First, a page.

Lakeman, R. (2010). Mental health nursing is not for sale: rethinking nursing's relationship with the pharmaceutical industry. Journal of Psychiatric and Mental Health Nursing, 17(2), 172-177.

The relationship between nursing and the pharmaceutical industry is conflicted. The pharmaceutical industry holds commercial interests which are incompatible with the interests of nursing and service users. Nursing and nurses are courted by the industry, most obviously to influence prescribing practices but also to promote a world view that psychiatric drugs are essential, and to sanitise the image of the industry (which has recently been rocked by fresh accusations of unethical practice). Nursing's image, the public trust it enjoys and ultimately good relationships with service users stand to be tarnished unless nursing rethinks its relationship with the industry. Nursing ought to reposition (or restore its position) next to service users rather than next to the pharmaceutical industry.

This paper was peer reviewed and originally accepted for publication in Mental Health Practice. It was even advertised for publication. However, it was withdrawn by a new editor. A satisfactory explanation was not provided and despite a request for the grounds for this editorial decision to be shared with readership this was not provided either.

Cutcliffe, J., & Lakeman, R. (2010). Challenging Normative Orthodoxies in Depression: Huxley's Utopia or Dante's Inferno? Archives of Psychiatric Nursing, 24(2), 114-124.

Although there appears to be a widespread consensus that depression is a ubiquitous human experience, definitions of depression, its prevalence, and how mental health services respond to it have changed significantly over time, particularly during recent decades. Epistemological limitations notwithstanding, it is now estimated that approximately 121 million people experience depression. At the same time, it should be acknowledged that the last two decades have seen the widespread acceptance of depression as a chemical imbalance and a massive corresponding increase in the prescription of antidepressants, most notably of selective serotonin reuptake inhibitors (SSRIs). However, questions have been raised about the effectiveness and iatrogenic side effects of antidepressants; related questions have also been asked about whose interests are served by the marketing and sales of these drugs. Accordingly, this article attempts to problematize the normative orthodoxy concerning depression and creates a "space" in which an alternative can be articulated and enacted. In so doing, the article finds that the search for a world where the automatic response to depression is a pharmacological intervention not only ignores the use of alternative efficacious treatment options but may also inhibit the persons' chance to explore the meaning of their experience and thus prevent people from individual growth and personal development. Interestingly, in worlds analogous to this pharmacologically induced depression-free state, such as utopias like that in Huxley's Brave New World, no "properly conditioned citizen" is depressed or suicidal. Yet, in the same Brave New World, no one is free to suffer, to be different, or crucially, to be independent.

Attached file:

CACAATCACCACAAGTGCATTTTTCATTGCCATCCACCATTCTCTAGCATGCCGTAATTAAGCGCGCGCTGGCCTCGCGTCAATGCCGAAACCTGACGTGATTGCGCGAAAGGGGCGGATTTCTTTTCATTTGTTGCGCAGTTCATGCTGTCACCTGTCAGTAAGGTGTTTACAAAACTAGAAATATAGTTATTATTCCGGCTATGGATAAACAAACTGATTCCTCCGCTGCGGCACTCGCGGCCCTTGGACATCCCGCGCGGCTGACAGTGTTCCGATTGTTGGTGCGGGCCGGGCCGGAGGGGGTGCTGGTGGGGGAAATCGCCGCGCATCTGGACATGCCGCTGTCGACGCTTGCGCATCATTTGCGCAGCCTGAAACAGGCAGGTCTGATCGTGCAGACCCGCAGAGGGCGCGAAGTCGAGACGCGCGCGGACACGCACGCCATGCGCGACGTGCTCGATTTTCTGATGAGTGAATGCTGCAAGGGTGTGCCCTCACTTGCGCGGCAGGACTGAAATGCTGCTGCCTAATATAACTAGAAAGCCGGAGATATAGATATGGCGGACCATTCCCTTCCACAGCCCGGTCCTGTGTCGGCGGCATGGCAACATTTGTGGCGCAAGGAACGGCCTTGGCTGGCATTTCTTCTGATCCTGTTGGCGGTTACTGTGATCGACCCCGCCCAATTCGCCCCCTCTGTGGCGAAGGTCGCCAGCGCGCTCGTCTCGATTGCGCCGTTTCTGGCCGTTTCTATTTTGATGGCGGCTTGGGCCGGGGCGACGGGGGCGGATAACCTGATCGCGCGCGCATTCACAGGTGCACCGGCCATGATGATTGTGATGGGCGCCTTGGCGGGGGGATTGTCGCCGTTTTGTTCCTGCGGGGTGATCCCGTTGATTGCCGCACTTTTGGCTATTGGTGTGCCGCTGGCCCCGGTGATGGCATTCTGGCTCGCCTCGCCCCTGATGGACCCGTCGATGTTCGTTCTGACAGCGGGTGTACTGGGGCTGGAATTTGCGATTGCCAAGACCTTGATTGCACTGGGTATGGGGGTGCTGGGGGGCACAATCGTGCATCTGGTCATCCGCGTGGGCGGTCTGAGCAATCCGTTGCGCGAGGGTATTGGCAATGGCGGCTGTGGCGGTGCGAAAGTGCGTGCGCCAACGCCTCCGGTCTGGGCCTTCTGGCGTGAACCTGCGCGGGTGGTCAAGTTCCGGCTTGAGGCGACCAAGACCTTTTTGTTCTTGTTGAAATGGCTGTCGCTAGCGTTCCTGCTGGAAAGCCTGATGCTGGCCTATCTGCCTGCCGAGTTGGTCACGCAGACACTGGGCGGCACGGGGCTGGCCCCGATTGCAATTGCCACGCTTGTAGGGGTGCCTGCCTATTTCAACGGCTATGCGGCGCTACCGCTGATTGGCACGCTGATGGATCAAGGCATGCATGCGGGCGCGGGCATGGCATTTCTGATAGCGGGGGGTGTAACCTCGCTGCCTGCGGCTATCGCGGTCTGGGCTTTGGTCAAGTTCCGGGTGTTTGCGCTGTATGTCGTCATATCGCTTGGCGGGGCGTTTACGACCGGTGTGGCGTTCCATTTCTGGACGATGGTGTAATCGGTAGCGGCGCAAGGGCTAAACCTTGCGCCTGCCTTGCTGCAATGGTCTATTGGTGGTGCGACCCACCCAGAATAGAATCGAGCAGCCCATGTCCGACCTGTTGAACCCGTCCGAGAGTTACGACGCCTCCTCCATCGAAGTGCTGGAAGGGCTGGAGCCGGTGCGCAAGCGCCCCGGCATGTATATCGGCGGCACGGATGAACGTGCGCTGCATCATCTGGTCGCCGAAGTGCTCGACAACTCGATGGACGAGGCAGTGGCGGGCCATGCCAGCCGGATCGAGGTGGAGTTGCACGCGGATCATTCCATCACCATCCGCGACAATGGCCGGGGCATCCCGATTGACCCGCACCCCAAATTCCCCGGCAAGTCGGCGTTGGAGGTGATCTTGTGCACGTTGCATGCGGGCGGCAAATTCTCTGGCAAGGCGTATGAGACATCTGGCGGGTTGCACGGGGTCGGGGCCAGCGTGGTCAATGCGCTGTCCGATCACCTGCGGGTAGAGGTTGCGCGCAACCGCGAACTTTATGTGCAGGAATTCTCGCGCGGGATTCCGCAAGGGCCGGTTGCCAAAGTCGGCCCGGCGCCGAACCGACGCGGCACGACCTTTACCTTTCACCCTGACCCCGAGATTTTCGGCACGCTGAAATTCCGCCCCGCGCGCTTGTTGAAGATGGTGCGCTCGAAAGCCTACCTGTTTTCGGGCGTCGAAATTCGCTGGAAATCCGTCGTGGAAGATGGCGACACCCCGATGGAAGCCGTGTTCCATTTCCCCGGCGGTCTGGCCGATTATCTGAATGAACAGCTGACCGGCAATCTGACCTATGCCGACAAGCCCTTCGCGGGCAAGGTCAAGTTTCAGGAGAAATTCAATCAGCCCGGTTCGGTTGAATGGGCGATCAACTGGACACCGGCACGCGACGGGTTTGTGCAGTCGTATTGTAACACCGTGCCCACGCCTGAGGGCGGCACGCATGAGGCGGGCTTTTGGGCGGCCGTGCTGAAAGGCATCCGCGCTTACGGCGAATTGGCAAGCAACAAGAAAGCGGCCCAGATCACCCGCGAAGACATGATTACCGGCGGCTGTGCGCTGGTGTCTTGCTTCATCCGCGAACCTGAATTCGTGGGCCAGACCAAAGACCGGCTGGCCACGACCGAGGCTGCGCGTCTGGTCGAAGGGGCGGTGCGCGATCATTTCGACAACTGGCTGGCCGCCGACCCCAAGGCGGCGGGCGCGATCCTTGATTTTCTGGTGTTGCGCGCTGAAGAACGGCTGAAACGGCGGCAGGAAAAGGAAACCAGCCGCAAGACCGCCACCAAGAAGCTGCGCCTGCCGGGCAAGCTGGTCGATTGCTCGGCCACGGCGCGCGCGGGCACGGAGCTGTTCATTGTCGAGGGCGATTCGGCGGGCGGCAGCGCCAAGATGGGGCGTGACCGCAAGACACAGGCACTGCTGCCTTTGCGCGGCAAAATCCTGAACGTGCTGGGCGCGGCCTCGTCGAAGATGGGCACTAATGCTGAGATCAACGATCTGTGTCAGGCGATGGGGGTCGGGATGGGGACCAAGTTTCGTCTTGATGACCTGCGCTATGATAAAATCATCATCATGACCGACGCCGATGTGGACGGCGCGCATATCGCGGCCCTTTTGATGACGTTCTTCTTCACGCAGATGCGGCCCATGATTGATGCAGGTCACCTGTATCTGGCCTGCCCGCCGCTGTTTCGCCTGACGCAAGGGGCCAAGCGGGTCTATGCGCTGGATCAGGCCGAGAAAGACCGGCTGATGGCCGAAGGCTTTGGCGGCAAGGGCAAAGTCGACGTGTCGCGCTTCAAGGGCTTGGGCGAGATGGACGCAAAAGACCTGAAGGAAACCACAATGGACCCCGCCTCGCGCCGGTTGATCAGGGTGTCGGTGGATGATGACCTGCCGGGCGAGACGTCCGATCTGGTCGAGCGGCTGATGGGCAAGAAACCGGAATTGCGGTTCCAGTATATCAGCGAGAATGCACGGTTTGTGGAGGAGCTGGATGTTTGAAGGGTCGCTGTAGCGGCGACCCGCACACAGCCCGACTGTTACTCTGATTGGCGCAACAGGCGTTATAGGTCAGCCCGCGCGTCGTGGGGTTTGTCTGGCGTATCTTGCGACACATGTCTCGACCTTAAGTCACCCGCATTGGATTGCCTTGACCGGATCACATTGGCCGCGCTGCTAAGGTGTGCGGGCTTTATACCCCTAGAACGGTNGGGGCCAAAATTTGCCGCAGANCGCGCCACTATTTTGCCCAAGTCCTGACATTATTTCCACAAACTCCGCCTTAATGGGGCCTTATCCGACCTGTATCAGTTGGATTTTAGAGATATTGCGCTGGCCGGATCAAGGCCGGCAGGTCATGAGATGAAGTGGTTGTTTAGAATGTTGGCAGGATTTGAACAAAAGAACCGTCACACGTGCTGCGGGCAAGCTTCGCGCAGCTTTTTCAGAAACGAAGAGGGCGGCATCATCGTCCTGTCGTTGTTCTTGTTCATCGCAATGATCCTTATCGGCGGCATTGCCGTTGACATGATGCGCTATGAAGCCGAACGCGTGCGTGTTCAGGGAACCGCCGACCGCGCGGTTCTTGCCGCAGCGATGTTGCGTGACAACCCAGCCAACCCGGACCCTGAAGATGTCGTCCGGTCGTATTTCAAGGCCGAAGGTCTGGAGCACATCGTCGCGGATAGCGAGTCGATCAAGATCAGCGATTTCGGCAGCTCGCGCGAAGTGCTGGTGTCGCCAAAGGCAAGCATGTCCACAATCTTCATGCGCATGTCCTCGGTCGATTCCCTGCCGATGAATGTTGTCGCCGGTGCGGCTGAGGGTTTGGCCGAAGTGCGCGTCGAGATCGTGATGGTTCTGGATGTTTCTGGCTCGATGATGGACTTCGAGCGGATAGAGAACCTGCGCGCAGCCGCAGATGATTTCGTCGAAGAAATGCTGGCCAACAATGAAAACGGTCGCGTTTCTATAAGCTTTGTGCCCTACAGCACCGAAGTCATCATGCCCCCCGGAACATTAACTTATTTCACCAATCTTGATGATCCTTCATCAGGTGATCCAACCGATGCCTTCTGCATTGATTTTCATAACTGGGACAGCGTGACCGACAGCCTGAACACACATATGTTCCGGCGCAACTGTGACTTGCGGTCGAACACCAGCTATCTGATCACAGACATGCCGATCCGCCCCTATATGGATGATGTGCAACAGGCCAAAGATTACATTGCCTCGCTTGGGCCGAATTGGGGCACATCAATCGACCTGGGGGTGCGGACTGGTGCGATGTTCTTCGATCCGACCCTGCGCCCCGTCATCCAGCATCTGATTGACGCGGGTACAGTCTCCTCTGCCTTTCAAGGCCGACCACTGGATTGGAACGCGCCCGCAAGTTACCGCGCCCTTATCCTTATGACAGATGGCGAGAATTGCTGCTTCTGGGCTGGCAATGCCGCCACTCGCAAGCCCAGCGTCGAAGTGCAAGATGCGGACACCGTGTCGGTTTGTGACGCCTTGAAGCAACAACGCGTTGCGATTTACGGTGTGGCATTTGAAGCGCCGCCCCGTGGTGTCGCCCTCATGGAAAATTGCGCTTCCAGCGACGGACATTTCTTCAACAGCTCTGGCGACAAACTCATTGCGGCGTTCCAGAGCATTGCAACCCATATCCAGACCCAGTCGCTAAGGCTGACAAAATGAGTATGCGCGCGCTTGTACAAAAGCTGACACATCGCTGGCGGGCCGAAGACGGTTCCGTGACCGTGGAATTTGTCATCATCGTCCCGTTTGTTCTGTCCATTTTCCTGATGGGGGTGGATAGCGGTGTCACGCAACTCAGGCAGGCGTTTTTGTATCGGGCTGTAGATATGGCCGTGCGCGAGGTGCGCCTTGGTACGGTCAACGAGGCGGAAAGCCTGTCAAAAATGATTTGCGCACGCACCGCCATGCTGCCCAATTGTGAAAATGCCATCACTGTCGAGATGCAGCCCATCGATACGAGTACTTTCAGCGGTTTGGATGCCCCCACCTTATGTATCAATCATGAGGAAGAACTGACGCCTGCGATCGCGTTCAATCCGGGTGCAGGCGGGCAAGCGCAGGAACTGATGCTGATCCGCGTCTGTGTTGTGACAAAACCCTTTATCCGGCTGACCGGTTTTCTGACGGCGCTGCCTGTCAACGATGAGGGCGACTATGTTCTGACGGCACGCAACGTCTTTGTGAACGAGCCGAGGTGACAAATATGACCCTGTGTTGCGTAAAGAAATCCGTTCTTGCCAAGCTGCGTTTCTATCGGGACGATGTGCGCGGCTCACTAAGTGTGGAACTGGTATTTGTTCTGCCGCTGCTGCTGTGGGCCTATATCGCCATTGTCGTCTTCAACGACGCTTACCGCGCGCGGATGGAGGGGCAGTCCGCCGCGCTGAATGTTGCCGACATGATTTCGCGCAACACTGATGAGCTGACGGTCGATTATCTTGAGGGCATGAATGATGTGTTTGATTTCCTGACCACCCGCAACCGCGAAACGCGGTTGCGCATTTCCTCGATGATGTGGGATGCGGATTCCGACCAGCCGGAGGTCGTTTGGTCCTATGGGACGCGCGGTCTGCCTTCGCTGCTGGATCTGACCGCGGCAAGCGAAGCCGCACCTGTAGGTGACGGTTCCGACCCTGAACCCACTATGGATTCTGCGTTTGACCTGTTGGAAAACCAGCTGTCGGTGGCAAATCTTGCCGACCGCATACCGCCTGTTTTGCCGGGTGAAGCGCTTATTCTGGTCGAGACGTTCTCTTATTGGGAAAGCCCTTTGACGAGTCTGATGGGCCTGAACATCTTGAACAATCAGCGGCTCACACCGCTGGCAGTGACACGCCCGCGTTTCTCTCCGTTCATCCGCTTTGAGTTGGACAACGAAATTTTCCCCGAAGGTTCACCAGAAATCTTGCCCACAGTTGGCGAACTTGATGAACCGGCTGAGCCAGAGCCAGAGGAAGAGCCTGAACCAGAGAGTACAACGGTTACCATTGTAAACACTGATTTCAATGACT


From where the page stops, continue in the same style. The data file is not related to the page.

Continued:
Lakeman, R., & Fitzgerald, M. (2009). The ethics of suicide research: The views of ethics committee members. Crisis: The Journal of Crisis Intervention and Suicide Prevention, 30(1), 13-19.